BERLIN – A local suicide prevention organized has received statewide recognition for its work in the community.
Each year, Maryland Comptroller Peter Franchot presents the William Donald Schaefer Helping People Award to one agency in each county devoted to helping those in their community. The 2021 award for Worcester County was given to the Jesse Klump Memorial Fund for its work in suicide prevention education and support for local mental health services and training.
“We are delighted that the comptroller has chosen to recognize our work,” said Memorial Fund President Kim Klump, “but the real reward comes when someone says to us at a class, or at a community event, that we have saved lives and given others hope of a brighter future. Those kind words, plus the honor of this award, are the things that keep us committed to protecting other families from the tragedy suffered by mine.”
The Jesse Klump Memorial Fund was founded in 2009 following the death by suicide of a 17-year old Snow Hill High School senior. In the years since, the fund’s Jesse Klump Suicide Awareness & Prevention Program has become the leading nonprofit on the lower Eastern Shore focusing on suicide prevention, with a variety of services, classes and a support group for those who have lost loved ones to suicide.
In an interview this week, Klump said the nonprofit was notified earlier this year of its nomination for the Schaefer Award. She said her initial reaction was one of shock.
“It feels good to be recognized, especially after the year we’ve had …,” she said. “On behalf of myself and the organization, we would like to thank whoever nominated us.”
Corresponding Secretary Ron Pilling said the recognition was particularly meaningful, as it followed a challenging year that tested the mental health of many in the community.
“I’m sure those in the decision-making process realized how badly mental health and suicide prevention services were needed in all of this,” he said. “It’s a real honor to be recognized as one of the leading suicide prevention organizations on the Eastern Shore.”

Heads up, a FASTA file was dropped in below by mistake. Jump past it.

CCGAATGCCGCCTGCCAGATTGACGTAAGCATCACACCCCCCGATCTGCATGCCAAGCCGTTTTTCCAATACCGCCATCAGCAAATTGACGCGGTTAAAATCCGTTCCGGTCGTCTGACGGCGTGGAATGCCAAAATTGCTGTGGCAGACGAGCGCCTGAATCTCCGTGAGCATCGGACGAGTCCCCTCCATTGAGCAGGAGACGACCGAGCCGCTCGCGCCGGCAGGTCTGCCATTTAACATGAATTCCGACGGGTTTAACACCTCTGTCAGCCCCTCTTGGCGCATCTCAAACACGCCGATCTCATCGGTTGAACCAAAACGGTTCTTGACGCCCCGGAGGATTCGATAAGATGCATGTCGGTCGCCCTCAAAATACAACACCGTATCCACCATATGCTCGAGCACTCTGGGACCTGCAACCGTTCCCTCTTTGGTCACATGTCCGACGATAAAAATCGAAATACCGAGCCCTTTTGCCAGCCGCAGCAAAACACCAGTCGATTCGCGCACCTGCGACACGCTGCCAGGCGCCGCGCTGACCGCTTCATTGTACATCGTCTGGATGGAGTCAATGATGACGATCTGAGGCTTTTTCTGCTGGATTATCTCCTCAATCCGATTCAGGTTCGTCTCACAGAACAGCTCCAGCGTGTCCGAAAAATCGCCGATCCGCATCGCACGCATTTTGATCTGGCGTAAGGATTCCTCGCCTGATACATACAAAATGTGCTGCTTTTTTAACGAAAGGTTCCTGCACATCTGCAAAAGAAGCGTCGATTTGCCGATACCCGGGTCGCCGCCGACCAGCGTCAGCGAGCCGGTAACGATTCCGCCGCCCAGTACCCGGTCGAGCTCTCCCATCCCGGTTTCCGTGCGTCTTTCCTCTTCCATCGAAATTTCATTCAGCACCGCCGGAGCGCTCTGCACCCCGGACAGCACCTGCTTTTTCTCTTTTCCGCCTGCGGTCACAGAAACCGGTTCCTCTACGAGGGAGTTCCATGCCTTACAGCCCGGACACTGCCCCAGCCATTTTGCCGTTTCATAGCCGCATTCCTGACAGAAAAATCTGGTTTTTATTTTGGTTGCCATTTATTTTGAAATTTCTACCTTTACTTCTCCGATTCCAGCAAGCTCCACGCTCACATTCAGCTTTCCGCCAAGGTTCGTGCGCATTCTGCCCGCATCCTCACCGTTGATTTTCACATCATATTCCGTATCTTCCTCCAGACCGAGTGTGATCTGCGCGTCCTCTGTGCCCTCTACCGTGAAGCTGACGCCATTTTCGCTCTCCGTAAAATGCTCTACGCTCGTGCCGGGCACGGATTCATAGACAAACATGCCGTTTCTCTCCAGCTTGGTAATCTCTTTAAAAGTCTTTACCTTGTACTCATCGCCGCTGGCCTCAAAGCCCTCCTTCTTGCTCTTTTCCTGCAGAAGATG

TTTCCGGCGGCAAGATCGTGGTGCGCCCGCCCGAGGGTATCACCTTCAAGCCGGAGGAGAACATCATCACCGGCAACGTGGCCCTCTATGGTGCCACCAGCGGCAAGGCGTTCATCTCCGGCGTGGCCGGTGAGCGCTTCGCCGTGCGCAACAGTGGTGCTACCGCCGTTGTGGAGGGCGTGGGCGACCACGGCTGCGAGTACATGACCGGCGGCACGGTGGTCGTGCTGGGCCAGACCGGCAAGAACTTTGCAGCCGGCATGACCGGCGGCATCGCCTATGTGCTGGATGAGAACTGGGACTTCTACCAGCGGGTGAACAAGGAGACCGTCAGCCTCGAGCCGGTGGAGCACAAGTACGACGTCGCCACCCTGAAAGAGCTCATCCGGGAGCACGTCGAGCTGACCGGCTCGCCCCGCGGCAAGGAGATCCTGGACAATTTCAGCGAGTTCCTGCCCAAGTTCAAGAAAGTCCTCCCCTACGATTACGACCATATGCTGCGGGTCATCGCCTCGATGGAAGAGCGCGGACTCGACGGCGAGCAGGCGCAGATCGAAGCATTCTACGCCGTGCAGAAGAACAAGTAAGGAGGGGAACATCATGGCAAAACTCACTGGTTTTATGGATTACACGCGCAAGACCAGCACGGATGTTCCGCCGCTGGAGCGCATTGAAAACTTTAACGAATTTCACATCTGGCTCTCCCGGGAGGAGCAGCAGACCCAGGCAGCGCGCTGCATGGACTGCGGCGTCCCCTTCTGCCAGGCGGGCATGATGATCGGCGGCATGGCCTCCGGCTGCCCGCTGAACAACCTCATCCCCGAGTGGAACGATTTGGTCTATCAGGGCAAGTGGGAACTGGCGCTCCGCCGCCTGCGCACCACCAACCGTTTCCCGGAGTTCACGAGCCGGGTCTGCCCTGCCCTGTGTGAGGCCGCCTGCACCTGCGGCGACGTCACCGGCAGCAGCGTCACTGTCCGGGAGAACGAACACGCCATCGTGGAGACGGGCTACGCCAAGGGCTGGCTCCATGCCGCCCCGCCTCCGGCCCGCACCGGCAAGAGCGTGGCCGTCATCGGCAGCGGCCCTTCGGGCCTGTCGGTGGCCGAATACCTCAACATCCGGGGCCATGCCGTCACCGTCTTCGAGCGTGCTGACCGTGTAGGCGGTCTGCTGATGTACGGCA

Pilling also applauded community members for their role in promoting the organization.
“We want to thank everybody, not just the board members and volunteers and staff, but everyone in the county who helped us raise the visibility of the Memorial Fund and the importance of suicide prevention and mental health care,” he said. “They should be the ones getting this award.”
Officials with the Jesse Klump Memorial Fund said operating throughout the pandemic did not come without its challenges. As public engagements, classroom sessions and workshops were canceled, the organization turned to farmers markets and tabled events to promote their mission.
“The past year was difficult because we had to try and figure out how to reach the public during COVID …,” Klump said. “Like everybody else, we tried to learn new ways of doing things.”
Now, as businesses and schools reopen and activities return, Pilling said the Memorial Fund has plans to broaden its outreach.
Later this year, for example, the organization will implement a new program aimed at families of elementary-aged students that have experienced severe trauma. Officials say the pilot program begins next month, when they will begin training 15 local therapists who will implement the program in local schools.
“’Bounce Back’ is a proven counseling practice that, with the help of our partners at the Board of Education and the Health Department, will be in place in two Worcester County elementary schools, with the hope of expanding to every school in years to come,” Pilling said.
The organization will also host its 13th annual Jesse’s Paddle event on Sept. 18. The 2021 fundraiser will be held at the Pocomoke River Canoe Company in Snow Hill.
To learn more about the fund, including news about the 13th annual Jesse’s Paddle fellowship and fundraising gathering, visit www.jessespaddle.org.